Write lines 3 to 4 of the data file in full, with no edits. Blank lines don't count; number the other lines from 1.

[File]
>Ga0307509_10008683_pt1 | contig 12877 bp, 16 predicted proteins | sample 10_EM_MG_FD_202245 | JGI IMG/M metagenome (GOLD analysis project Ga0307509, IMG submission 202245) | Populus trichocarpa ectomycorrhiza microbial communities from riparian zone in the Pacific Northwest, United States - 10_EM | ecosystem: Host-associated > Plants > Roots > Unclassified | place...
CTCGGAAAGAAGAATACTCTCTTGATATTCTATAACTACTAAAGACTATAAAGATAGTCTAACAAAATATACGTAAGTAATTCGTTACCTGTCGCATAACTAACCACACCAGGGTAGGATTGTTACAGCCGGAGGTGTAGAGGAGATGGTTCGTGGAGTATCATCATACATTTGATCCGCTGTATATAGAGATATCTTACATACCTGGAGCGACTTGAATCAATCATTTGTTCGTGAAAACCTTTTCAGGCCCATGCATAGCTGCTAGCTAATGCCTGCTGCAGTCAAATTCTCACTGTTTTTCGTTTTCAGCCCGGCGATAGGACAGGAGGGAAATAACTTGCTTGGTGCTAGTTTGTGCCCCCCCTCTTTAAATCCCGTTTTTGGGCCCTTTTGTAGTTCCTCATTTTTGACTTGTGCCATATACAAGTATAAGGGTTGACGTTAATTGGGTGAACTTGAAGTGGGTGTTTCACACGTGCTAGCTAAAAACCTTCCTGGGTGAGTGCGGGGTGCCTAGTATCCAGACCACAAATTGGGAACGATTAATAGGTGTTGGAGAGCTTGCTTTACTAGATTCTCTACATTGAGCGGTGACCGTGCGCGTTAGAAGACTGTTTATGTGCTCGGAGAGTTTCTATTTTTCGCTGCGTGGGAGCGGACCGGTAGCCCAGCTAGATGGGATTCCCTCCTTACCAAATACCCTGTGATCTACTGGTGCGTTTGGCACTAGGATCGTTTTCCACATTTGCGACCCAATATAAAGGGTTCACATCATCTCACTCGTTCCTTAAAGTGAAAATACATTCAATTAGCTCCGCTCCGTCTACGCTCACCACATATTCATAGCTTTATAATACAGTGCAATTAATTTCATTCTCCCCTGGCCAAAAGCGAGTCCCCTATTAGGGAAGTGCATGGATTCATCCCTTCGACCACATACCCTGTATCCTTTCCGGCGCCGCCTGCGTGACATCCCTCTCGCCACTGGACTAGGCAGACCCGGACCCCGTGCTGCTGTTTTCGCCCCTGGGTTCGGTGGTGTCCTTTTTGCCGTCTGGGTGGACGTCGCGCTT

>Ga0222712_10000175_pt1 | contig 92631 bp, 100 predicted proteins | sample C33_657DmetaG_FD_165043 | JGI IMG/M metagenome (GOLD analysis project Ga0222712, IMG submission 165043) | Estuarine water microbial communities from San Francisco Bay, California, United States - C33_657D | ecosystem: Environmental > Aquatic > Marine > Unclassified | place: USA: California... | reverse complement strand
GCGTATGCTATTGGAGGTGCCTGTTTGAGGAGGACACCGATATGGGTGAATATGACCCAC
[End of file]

>Ga0222712_10000175_pt1 | contig 92631 bp, 100 predicted proteins | sample C33_657DmetaG_FD_165043 | JGI IMG/M metagenome (GOLD analysis project Ga0222712, IMG submission 165043) | Estuarine water microbial communities from San Francisco Bay, California, United States - C33_657D | ecosystem: Environmental > Aquatic > Marine > Unclassified | place: USA: California... | reverse complement strand
GCGTATGCTATTGGAGGTGCCTGTTTGAGGAGGACACCGATATGGGTGAATATGACCCAC